• by CarpetShark ( 865376 ) on Friday July 17, 2009 @08:05AM (#28727947)

    Oh come on, ain't first rule of game design to throw away "realistic" rubbish and make game comfortable to play?

    Generally speaking, you're quite right, so long as you bear in mind that sometimes the physical stuff -- timing your jump and hitting the button at just the right time for instance --- is where the challenge comes from.

    BUT, in a horror game, it may be quite different. Horror is usually about making people uncomfortable -- ESPECIALLY about things like how fast they should open a door, whether they should rethink the action halfway through, whether they've already made a noise and should therefore get out of the room they're currently in ASAP, etc.

  • Re:It's Only $5 (Score:2, Interesting)

    by loki_tiwaz ( 982852 ) on Friday July 17, 2009 @08:24AM (#28728073)

    i bought these games on steam, i think i paid the same. good games but i found it incredibly frustrating the lack of object highlighting as you would in some places have to scan your mouse around to find objects of interest, as, not *everything* would be interactive.

    however, given a walkthrough i got to enjoy the very scary events of one of the games but i have to say that solving a puzzle is one thing, but not being able to find the pieces is quite another. i have played dreamfall, and that game is mostly puzzle with a bit of fun scary action in it, it's more playable.

    but whinges aside. kudos for porting the game to linux. imho, game engines are probably not that hard to port from one platform to another, given the use of opengl. getting the management to see the worth of it is quite another. hopefully this will change in time. games that use opengl are also readily ported to mac. with the rapid uptake of ipods and iphones i suspect that the rate of new buyers of macs will slowly escalate, and this should bring more game engines onto opengl and thus increase the chances of other operating systems getting them too.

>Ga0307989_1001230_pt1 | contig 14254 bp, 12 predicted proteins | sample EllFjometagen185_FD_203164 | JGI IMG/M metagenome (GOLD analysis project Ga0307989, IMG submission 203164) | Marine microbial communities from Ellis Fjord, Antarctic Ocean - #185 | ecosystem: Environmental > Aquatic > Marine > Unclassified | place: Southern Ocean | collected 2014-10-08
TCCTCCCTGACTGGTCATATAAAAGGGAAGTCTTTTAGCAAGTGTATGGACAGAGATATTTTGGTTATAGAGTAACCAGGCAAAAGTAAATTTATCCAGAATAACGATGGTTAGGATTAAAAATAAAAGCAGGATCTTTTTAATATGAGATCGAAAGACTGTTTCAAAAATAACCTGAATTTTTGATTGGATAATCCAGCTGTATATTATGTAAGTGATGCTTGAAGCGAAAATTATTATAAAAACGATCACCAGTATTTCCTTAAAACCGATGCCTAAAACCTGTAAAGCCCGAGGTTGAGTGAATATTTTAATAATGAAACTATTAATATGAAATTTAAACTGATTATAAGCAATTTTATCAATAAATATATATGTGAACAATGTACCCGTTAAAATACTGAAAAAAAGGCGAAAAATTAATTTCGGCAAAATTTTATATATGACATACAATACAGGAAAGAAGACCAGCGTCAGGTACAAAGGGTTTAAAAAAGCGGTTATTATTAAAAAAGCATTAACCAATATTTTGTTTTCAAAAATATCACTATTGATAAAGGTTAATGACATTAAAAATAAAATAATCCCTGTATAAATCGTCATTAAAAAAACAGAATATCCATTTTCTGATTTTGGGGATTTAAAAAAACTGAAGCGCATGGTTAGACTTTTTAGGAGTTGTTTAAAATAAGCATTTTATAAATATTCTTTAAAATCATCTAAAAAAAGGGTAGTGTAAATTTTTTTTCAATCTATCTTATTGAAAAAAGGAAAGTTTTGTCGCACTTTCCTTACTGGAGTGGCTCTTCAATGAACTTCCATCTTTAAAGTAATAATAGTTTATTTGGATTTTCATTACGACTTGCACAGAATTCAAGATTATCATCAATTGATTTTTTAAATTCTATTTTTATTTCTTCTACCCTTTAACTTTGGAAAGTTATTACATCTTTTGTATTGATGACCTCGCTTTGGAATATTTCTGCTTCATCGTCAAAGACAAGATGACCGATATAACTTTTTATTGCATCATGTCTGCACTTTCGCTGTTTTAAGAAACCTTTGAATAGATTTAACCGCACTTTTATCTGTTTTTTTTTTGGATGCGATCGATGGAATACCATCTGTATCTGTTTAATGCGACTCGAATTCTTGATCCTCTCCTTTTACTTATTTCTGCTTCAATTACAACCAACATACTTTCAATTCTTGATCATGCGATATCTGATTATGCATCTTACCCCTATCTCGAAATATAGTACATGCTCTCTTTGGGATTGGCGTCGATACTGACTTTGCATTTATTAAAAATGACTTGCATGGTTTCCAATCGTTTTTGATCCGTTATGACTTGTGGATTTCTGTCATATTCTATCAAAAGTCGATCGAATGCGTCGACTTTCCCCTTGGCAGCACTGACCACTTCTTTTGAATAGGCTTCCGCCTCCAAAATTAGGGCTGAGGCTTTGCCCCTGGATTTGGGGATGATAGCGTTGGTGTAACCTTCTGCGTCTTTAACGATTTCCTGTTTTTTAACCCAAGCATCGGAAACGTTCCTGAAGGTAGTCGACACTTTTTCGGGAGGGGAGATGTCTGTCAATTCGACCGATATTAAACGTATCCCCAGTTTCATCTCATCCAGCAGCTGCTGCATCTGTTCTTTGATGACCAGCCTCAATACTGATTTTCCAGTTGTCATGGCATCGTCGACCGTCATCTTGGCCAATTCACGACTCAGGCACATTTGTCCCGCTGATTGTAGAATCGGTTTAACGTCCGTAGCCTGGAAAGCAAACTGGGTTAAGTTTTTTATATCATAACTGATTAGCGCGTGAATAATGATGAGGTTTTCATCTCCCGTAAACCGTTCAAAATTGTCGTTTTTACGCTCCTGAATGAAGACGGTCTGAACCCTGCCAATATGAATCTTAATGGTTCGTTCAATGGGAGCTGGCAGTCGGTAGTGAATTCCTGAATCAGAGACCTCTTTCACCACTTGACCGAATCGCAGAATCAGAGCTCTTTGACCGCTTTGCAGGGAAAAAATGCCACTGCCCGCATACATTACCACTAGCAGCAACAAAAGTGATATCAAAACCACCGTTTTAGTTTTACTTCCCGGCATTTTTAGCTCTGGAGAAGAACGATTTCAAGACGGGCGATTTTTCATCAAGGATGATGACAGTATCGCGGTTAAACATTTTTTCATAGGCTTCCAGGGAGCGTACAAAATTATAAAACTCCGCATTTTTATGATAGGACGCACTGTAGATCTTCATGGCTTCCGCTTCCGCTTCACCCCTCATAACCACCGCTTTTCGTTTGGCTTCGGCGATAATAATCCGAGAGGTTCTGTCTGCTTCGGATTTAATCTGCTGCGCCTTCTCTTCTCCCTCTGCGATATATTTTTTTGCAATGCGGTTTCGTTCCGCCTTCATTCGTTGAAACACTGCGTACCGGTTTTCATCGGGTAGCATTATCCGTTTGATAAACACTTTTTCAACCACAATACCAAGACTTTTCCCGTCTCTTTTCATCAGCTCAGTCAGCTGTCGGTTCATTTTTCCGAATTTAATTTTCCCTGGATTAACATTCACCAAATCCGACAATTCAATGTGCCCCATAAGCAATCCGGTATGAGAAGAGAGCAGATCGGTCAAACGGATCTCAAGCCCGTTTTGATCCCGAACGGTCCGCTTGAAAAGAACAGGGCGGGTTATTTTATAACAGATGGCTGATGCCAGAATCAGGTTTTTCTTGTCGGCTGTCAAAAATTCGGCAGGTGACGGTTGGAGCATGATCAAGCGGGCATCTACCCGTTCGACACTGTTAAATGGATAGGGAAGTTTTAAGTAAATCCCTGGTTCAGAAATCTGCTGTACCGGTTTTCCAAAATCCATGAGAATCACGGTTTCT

and then finally, almost anything will actually be available in mostly the same state almost anywhere. wouldn't that be lovely.

  • Re:It's Only $5 (Score:3, Interesting)

    by menkhaura ( 103150 ) <espinafre@gmail.com> on Friday July 17, 2009 @08:57AM (#28728373) Homepage Journal

    Voted with my pocket and bought my copy, too. I just couldn't find the system requirements on the site.

  • by KlaymenDK ( 713149 ) on Sunday July 19, 2009 @07:06AM (#28746803) Journal

    3 games for a fiver?
    For Linux even?
    In this quality?
    I just can't *not* buy this game, which will be my first game purchase since I fished a copy of Half-Life (1) out of a bargain bin, back when I still had Windows at home.

    But My God, this game is too creepy for me! The game is so dark and moody, it's no use trying to play it in any sort of daylight. Thanks for that, yer bastards. ;-) I cherish the opportunity to run a proper 3d game, in fullscreen resolution, I do appreciate the very nice motion blur effects, and it is kind of fun to learn the somewhat different control method (which, for some reason, reminds me of Alone in the Dark).

    But it's just sneak sneak sneak BOOH! and I don't think my nerves can take this. I mean, that one place within the crawling tunnels of Space Quest was quite enough for me, thank you very much. I'd much rather play something like Day of Defeat (v1.3-ish), ported to Linux.

    Still: if a smallish game company can pull this off, there is just *NO BLOODY EXCUSE* for EA and the rest of 'em to not do the same. True, one might argue that Friction "needs" to do something like this because they need to make a name for themselves, they need an "edge" that the big studios just don't need to bother with, but it does not alter the fact that Linux *can* support great games. Most likely, we will see an influx soon (which is about bloody time, really).

    Kudos to Friction and a friendly nod to my brothers across the strait. I wasn't aware the Copenhagen Post went back that far ;-) (hi San!).

In seeking the unattainable, simplicity only gets in the way. -- Epigrams in Programming, ACM SIGPLAN Sept. 1982